How to Talk to Your Child About Feelings

Whether happy, sad, angry or embarrassed, children go through the same emotions that adults do.  Emotions give us information about what we are experiencing and help us know how to respond. Many times kids, especially younger ones, struggle with understanding their feelings or emotions.  When children struggle with expressing feelings and emotions, they may shut down, act out or find it more difficult to resolve negative feelings.

By encouraging your child to express their thoughts and emotions, you can help them talk about feelings more clearly and openly. Identifying emotions can help children avoid or resolve conflicts better and cope with difficult feelings. Tips for helping your child talk about feelings include:

 

  1. Identify the Emotion. Often times we use the words happy, mad, sad, angry, etc. But there are many other feelings that children can use to learn how to express themselves. Help children identify how they are feeling by teaching them new words to express themselves.
    Feeling Words-01-01-01
  2. Listen. It may be difficult to hear how your child expresses his feelings. Your first reaction may be to deny how they’re feeling. No matter what your child says, respond in a way that will open the line of communication.  If your child says, “I’m afraid of school,” ask, “What is it about school that you are afraid of?”  Do not minimize their feelings by responding with words that aren’t helpful such as, “There’s no reason to be afraid.”

Listen to your child and acknowledge what they are feeling.  By listening, your child will learn that it’s okay to talk to you about feelings.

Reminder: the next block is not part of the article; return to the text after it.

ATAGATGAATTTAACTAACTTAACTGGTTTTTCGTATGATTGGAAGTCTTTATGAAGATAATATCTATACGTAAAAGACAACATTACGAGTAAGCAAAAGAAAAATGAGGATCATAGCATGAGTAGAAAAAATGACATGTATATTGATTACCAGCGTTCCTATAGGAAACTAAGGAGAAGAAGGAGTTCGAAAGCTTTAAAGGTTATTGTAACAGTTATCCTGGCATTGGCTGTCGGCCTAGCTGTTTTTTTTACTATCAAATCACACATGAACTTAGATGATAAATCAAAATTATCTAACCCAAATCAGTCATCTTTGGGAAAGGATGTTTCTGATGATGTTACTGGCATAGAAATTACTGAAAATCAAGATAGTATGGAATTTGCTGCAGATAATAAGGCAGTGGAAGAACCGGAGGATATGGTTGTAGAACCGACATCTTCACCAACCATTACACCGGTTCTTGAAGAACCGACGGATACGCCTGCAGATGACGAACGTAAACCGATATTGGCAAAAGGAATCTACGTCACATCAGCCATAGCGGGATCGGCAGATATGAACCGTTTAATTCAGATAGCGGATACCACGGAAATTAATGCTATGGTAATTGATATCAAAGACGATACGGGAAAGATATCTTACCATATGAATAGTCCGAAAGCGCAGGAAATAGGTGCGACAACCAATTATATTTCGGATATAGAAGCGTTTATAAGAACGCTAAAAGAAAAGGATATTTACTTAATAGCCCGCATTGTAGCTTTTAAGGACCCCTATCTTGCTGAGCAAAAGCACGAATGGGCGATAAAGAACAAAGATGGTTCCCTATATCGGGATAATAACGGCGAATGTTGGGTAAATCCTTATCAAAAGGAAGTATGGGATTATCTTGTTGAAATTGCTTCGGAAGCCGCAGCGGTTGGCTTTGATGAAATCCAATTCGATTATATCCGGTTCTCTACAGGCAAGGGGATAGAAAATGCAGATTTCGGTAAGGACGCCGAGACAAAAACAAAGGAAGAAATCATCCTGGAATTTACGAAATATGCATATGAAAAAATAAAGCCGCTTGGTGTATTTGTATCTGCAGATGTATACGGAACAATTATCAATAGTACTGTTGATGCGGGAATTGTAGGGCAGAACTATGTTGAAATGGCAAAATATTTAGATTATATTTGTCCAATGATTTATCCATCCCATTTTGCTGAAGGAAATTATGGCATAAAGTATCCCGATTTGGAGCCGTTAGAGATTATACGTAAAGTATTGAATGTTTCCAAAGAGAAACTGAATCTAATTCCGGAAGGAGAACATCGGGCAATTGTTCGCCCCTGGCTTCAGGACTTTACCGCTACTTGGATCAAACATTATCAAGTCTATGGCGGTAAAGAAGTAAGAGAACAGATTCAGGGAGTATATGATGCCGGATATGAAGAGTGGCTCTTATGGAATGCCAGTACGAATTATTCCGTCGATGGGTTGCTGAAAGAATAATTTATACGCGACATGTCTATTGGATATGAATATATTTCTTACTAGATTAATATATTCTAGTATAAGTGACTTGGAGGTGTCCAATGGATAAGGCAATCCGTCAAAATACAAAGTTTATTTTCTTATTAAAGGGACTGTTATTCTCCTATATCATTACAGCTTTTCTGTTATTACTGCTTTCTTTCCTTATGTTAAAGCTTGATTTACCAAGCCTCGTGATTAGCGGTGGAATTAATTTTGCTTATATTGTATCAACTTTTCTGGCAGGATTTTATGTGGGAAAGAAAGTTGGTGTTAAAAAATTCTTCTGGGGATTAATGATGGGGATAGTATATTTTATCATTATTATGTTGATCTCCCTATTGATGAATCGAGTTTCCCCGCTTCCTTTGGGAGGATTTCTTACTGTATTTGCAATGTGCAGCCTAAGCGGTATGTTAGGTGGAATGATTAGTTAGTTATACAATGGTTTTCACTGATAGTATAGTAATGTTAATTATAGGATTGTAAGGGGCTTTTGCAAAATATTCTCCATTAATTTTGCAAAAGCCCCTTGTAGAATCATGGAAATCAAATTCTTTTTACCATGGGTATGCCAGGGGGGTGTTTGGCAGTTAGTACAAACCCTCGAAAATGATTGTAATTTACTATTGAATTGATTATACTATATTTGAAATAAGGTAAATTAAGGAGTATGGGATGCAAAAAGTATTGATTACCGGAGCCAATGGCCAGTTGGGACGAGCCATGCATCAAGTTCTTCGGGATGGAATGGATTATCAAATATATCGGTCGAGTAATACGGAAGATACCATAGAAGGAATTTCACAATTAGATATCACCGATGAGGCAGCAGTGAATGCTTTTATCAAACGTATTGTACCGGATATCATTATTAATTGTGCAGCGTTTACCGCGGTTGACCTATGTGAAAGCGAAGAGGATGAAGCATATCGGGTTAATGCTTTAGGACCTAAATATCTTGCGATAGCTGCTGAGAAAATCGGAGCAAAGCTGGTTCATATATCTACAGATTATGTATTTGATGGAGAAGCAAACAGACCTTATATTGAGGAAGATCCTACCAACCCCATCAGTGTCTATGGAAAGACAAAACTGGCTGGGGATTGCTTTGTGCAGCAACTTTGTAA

1. Show them! Tell your child how you feel. Use “I feel” statements with your child to model the best way to convey feelings. “I feel tired today because I didn’t get enough sleep,” or “I feel sad when you choose to ignore me.” From your example, your child will learn to identify and express his own feelings.
  1. Empathize: Show your child empathy by demonstrating that you understand what your child is feeling. For example, “I can see that you are really excited for your birthday,” or “I know you are sad that your new toy is broken,” recognizes different feelings in children. By empathizing with your child they will become more aware of their feelings and the feelings of others.
  1. Practice. Make talking to your child about feelings a normal part of every day. For example, you can talk about feelings when you are playing a game, going to school or at the dinner table. There are all kinds of things that happen every day that will be great opportunities for you to talk about feelings.

Check out this video for additional tips from Washburn Center clinicians.